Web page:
WWC review of this study

Individual differences in second language learning of Korean immigrant students.

Jun-Aust, H. (1985, March). Paper presented at the International Conference on Second/Foreign Language Acquisition by Children, Oklahoma City, OK. Retrieved from: https://eric.ed.gov/?id=ED256156

  • Randomized Controlled Trial
     examining 
    30
     Students
    , grades
    1-6
At least one statistically significant positive finding
Meets WWC standards without reservations

Reviewed: July 2007

English language development outcomes—Statistically significant positive effects found
Outcome
measure
Comparison Period Sample Intervention
mean
Comparison
mean
Significant? Improvement
index

Language behavior- addressed from subject to peer

Peer Tutoring and Response Groups vs. Business as usual

After 4 1/2 months

Grades 1–6;
30 students

11.6

2.9

Yes

 
 
48
More Outcomes

Language behavior –talking to peer

Peer Tutoring and Response Groups vs. Business as usual

After 4 1/2 months

Grades 1–6;
30 students

14

5.35

Yes

 
 
41

Listening comprehension

Peer Tutoring and Response Groups vs. Business as usual

After 4 1/2 months

Grades 1–6;
30 students

9

7.7

No

 
 
19

Oral language production

Peer Tutoring and Response Groups vs. Business as usual

After 4 1/2 months

Grades 1–6;
30 students

20.8

17.8

No

 
 
18

Language behavior– talking to teacher

Peer Tutoring and Response Groups vs. Business as usual

After 4 1/2 months

Grades 1–6;
30 students

1.05

0.9

No

--

Language behavior –addressed from teacher to subject

Peer Tutoring and Response Groups vs. Business as usual

After 4 1/2 months

Grades 1–6;
30 students

0.45

0.5

No

--

Characteristics of study sample as reported by study author.


  • 100% English language learners
  • Race
    Asian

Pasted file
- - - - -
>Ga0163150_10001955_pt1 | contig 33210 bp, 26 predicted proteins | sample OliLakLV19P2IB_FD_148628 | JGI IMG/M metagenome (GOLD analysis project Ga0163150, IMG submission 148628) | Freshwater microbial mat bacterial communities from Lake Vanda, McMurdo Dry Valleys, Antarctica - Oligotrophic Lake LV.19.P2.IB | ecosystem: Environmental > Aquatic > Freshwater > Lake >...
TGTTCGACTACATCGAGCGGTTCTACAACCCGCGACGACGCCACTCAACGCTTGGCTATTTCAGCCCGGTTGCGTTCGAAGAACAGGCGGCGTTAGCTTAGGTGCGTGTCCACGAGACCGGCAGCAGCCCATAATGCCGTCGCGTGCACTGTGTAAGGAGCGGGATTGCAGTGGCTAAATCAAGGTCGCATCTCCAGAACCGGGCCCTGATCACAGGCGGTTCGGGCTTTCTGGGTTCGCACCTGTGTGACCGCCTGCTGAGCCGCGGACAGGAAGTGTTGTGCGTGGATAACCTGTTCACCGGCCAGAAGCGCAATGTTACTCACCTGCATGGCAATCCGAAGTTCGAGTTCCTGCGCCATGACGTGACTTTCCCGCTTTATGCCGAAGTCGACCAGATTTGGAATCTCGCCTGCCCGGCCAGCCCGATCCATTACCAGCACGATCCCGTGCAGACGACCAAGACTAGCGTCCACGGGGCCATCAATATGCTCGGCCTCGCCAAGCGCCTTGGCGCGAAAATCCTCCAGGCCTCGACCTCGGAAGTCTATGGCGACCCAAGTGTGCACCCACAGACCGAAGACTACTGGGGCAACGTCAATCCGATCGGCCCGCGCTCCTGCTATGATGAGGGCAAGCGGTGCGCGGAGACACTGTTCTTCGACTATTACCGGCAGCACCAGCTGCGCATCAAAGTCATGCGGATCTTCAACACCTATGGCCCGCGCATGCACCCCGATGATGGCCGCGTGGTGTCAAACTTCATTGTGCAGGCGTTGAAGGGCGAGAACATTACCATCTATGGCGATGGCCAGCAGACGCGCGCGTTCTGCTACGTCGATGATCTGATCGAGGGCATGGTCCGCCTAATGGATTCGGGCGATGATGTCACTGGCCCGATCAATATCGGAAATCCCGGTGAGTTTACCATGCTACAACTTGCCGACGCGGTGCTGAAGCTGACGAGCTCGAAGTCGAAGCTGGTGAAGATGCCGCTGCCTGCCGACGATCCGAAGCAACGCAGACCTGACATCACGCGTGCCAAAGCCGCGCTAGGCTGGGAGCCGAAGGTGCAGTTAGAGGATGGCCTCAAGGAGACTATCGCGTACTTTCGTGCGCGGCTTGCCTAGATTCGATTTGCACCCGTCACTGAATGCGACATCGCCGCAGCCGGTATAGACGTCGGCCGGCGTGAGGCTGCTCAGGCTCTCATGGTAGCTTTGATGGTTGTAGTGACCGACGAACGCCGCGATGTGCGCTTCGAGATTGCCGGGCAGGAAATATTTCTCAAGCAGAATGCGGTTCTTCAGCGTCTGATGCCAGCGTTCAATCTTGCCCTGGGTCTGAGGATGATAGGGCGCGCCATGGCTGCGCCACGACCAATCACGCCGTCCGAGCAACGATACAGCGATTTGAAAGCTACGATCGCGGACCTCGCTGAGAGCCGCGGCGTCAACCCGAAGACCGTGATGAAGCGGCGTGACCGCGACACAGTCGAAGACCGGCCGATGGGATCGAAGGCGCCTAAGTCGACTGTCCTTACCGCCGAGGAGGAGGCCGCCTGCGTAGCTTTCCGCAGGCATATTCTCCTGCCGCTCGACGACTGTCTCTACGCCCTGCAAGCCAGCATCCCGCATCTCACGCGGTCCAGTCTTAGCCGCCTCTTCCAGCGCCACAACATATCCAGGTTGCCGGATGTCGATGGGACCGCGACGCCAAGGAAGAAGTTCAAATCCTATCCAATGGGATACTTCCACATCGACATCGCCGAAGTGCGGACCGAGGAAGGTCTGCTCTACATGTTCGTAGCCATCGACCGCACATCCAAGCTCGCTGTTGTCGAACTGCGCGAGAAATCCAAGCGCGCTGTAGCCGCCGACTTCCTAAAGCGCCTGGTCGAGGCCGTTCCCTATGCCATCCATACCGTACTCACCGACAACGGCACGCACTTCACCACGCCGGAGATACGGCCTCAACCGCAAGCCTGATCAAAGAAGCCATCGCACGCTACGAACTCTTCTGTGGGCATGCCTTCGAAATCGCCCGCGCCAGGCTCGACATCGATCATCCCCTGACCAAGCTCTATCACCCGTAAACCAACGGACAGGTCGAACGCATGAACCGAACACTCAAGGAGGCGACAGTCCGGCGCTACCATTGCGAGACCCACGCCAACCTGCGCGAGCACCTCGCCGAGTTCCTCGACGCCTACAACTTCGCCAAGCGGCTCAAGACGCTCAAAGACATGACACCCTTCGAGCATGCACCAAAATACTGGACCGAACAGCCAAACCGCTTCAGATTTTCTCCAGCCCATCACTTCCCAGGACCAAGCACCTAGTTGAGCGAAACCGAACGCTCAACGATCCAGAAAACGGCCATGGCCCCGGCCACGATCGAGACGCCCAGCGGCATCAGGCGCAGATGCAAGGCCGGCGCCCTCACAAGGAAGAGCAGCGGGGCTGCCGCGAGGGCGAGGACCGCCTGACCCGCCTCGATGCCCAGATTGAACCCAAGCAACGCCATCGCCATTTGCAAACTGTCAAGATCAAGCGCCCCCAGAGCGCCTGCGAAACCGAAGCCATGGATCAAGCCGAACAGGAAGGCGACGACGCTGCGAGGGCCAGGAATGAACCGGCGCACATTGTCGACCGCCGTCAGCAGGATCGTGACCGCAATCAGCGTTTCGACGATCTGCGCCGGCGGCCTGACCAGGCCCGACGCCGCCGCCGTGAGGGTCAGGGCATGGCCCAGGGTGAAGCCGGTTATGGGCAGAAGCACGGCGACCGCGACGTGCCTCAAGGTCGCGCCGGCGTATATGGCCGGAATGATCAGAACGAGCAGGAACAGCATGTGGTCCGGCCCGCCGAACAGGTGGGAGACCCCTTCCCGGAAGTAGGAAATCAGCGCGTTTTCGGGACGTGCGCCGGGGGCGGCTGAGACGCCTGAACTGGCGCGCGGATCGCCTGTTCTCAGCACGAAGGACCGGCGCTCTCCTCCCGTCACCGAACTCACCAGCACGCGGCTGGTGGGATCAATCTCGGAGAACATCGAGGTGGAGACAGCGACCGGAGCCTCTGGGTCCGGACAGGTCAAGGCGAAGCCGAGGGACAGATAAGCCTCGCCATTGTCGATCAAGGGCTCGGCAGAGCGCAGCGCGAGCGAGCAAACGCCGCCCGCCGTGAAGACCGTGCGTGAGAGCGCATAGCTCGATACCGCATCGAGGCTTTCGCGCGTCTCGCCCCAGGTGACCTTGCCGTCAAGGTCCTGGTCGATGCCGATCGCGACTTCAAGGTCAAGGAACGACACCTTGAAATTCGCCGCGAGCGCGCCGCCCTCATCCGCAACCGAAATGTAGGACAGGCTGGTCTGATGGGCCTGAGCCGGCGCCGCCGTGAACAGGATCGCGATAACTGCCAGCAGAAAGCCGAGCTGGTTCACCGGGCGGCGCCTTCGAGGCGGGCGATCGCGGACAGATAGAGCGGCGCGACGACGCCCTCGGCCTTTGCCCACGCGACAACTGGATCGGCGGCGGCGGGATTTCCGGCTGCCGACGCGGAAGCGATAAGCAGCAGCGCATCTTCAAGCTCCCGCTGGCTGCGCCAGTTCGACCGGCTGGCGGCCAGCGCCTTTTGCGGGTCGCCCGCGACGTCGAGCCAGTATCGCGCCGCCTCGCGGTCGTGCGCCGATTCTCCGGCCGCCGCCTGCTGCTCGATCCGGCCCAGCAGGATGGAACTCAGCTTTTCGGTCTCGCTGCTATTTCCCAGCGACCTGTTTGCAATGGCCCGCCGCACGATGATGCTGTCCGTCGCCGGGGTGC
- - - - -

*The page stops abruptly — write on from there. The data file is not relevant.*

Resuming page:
100%
  • Ethnicity
    Hispanic
    0%
    Not Hispanic
    100%
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    Washington

Setting

The study took place at two elementary schools located seven blocks apart in the Tacoma Public School District in Tacoma, Washington.

Study sample

The study included 30 Korean English language learners in grades 1–6. All students participated in “pull-out” bilingual education conducted by English-speaking Korean teachers. Students who qualified for the study were identified as limited English proficient on the school district’s language proficiency test (Peabody Picture Vocabulary Test, PPVT) and on a reassessment of the PPVT just before the study began, scoring at or below the 20th percentile. All participating students were also recent immigrants to the United States (less than six months). Classes of students were randomly assigned into peer-pairing or non-peer-pairing conditions to avoid placing children from the same class in the intervention and comparison groups.

Intervention Group

The 14 Korean students in the intervention group participated in a 4.5-month peer-pairing program designed to increase social interaction, language development, and listening comprehension skills. When they started the program, the Korean students were asked to identify an English-speaking child from their classes with whom they would want to work. The chosen peers were then seated together by their classroom teachers, who asked the English-speaking peers to help the Korean students by explaining English to them, answering their questions, or being their friends.

Comparison Group

The 16 students in the comparison condition continued to participate in all regular classroom activities without the peer-pair program or teacher prompts to help peers learn English.

Outcome descriptions

The primary outcomes were listening comprehension, oral language production, and actual classroom language behavior. Listening comprehension was measured by a researcher-developed assessment that required the student to listen to an audio tape of a monolingual English speaker and answer questions about daily tasks and Korean culture. Oral language production was assessed by asking students to tell stories in English about two pictures. Responses were audiotaped and scored according to a five-point rubric. Actual language behavior was evaluated with an event sampling classroom observation system that recorded when a target student was talking to or being addressed by a peer or the teacher.

Support for implementation

Teachers attended a meeting that discussed second language learning and the purpose of using peer-pairs in the classroom and provided an operational definition of the concept. During the meeting teachers matched pairs according to the Korean student requests and created a new classroom seating chart for the pairs. Teachers were also instructed specifically to tell American peers to help their Korean peers to learn English by explaining to them, answering their questions, or just being friends (Jun-Aust, 1985, p. 14).

 

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